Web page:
Thousands of young people will benefit from additional mental health support in their schools, colleges and universities, the government has announced.
To mark Mental Health Awareness Week, the Department for Education is today (12 May 2022) announcing a further £7 million for schools and colleges to train a senior mental health lead, bringing the total amount of funding for 2022/23 to £10 million .
Senior Mental Health Leads will play an important role in helping schools and colleges embed a culture of openness when it comes to mental health, whilst also forging stronger links with local health services to ensure young people can access the right level of support.
The Government’s green paper committed to offering training to all eligible settings in England by 2025, and new figures released today show that the Government is well on track to achieve this. Over 8,000 schools and colleges claimed a £1,200 grant to train a senior mental health lead between October 2021 and March 2022, which includes half of all state-funded secondary schools in England – well above ambitions to reach one third of settings.
The new investment will mean up to 8,000 more schools and colleges – the equivalent of two-thirds of eligible settings – will be able to apply for a training grant by the end of this financial year, which will support them to promote and support the mental health and well-being of all pupils.
Children and Families Minister, Will Quince, said:
It is vital that we continue to support the wellbeing and mental health of young people alongside their academic recovery, and senior mental health leads will play an important role in doing this. I am grateful to those who have signed up for training so far, as well as all education staff who actively support their pupils’ wellbeing.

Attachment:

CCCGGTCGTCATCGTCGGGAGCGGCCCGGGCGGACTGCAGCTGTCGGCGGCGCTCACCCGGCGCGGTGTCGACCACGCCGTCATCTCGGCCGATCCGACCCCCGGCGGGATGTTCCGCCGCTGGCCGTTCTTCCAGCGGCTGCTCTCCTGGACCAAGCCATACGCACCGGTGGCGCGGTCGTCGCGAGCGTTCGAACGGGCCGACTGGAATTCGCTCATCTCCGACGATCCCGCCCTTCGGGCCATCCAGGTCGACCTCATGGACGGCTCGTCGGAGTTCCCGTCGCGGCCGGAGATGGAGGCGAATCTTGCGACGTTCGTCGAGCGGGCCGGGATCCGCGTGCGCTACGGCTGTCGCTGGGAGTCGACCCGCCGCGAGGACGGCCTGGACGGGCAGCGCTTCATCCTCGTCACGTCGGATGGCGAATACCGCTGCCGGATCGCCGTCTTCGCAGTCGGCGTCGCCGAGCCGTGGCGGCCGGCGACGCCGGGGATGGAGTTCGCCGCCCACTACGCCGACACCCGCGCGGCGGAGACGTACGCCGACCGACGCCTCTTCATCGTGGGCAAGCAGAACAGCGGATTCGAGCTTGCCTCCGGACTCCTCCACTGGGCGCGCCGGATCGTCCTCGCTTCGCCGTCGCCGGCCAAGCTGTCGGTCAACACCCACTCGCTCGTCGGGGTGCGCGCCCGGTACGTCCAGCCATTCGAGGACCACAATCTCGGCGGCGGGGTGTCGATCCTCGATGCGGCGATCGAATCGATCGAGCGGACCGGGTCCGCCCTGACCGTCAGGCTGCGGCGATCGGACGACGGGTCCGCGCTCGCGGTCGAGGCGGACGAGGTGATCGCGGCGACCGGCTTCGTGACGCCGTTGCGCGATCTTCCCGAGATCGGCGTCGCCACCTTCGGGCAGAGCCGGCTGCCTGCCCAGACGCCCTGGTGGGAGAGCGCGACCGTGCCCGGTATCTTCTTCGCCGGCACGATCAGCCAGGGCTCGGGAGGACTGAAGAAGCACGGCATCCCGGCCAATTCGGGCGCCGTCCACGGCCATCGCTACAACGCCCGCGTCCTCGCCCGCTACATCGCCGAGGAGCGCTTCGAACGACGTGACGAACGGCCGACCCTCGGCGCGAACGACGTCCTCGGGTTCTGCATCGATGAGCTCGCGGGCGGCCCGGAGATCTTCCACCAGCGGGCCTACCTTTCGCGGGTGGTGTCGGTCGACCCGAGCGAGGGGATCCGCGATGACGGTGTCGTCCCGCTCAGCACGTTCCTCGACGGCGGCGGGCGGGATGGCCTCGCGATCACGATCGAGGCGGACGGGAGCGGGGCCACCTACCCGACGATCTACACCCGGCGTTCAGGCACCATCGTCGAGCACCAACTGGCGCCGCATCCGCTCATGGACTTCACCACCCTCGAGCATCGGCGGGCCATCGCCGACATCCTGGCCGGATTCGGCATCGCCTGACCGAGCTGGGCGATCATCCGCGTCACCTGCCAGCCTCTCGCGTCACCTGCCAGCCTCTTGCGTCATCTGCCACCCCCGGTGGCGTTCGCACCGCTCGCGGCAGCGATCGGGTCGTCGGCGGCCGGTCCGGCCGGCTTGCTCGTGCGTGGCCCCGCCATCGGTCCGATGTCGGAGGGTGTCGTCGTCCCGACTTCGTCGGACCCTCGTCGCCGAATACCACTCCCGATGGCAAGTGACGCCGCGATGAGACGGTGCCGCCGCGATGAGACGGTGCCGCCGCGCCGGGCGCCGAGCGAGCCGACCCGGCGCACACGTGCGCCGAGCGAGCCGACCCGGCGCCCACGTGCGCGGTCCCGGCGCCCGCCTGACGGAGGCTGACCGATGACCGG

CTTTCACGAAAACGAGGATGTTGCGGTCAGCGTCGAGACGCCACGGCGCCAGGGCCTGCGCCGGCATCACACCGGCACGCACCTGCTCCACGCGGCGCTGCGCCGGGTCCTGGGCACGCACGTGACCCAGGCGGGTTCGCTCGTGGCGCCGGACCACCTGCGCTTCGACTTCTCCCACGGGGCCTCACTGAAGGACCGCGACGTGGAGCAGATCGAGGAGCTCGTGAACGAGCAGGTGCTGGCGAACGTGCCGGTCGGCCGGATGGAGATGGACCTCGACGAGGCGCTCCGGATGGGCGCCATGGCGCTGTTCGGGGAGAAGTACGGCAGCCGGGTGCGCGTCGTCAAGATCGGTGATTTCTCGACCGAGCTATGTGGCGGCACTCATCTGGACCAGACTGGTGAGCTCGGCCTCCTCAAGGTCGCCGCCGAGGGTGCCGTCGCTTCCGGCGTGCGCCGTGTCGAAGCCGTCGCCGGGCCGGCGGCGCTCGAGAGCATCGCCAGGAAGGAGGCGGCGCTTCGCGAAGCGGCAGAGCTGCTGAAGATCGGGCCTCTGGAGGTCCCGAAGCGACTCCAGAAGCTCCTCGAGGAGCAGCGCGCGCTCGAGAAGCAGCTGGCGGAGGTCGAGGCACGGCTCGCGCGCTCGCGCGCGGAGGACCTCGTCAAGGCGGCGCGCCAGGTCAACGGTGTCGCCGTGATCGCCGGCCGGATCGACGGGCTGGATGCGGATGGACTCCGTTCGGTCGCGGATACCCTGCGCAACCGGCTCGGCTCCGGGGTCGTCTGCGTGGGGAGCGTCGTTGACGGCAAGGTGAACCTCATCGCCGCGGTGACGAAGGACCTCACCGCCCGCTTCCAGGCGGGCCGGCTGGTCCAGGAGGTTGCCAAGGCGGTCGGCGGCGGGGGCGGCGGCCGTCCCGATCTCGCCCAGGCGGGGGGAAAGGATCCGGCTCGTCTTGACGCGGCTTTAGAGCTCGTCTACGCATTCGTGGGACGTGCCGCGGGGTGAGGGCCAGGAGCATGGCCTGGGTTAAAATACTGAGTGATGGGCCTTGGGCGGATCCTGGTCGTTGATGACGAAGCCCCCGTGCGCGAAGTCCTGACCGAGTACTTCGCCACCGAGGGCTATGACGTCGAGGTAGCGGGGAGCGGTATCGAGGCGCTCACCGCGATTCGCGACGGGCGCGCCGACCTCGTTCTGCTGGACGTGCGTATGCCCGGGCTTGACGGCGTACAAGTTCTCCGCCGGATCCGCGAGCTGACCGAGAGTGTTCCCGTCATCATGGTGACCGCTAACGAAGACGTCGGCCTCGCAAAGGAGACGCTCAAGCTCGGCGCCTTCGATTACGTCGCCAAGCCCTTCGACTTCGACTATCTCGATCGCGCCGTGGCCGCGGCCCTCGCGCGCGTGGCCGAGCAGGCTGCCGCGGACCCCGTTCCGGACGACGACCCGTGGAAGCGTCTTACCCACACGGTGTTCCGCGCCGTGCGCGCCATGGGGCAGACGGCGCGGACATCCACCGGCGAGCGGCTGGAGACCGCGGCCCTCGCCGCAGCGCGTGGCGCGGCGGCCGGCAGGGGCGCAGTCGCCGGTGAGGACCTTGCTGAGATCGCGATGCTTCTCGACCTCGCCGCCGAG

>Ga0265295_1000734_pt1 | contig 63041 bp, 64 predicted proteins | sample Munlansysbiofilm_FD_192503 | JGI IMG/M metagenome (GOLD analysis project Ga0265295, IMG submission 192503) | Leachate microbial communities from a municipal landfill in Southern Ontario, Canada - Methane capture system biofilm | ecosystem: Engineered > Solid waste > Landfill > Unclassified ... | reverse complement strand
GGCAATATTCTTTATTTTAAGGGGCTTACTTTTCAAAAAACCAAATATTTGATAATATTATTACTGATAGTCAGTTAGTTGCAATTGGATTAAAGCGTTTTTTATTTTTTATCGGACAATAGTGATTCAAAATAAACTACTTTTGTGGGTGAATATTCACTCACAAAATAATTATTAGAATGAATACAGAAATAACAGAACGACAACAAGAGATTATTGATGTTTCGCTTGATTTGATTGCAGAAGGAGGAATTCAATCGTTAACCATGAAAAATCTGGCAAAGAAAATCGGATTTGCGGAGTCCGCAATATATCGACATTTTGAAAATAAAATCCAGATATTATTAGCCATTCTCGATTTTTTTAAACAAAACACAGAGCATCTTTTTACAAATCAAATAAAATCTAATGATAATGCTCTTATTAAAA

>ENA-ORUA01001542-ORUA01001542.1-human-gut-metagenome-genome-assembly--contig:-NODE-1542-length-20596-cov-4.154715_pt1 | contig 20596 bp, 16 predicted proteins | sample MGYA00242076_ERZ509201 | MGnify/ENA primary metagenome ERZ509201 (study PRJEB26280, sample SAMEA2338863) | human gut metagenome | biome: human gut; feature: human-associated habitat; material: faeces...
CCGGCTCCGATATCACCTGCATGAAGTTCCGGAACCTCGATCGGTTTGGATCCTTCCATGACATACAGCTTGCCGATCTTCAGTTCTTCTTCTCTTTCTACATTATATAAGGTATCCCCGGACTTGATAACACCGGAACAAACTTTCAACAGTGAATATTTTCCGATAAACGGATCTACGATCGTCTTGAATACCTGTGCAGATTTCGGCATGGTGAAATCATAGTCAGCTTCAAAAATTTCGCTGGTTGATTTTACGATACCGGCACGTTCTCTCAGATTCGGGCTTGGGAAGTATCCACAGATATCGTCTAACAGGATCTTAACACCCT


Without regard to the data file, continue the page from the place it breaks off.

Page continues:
I am continuing to work across government to ensure we meet the commitments set out in our mental health green paper. This includes rolling out mental health support teams so that millions of children across England can access the support they need.
Feedback from schools on the training has so far been positive, with one member of staff writing that they “feel much better prepared and empowered to support students”, which going forward will be vital as pupils return to normality following the pandemic.
Funding for five leading charities and organizations working to tackle bullying and champion respect has also been announced today, to continue supporting pupils in thousands of schools in England. After a successful first six months, these organizations will receive an additional £1 million to continue the rollout of training and support programs until March 2023.
- National Children’s Bureau (Anti-Bullying Alliance)
- Diversity Role Models
- Anne Frank Trust
- Diana Award
The grants will focus on projects aimed at tackling bullying against children whose identity is LGBT, those with special educational needs and disabilities (SEND), and victims of hate-related bullying. It follows previous grants worth £1 million provided to the organizations in November, as well as an additional £3.5 million to various charities working within the anti-bullying space in previous years.
Today’s new report also details the outcome of the Wellbeing for Education Return and Wellbeing for Education Recovery programmes, which provided local authorities with £15 million of additional funding over the course of the pandemic to help pupils recover from the emotional impact of the pandemic. Findings show that over 14,000 state-funded schools and colleges in England benefitted from the two programmes. 92% of councils who responded to a survey from the Department said the funding improved their plans to support schools and colleges, while 77% reported the funding had helped to improve joined-up work locally to support mental health.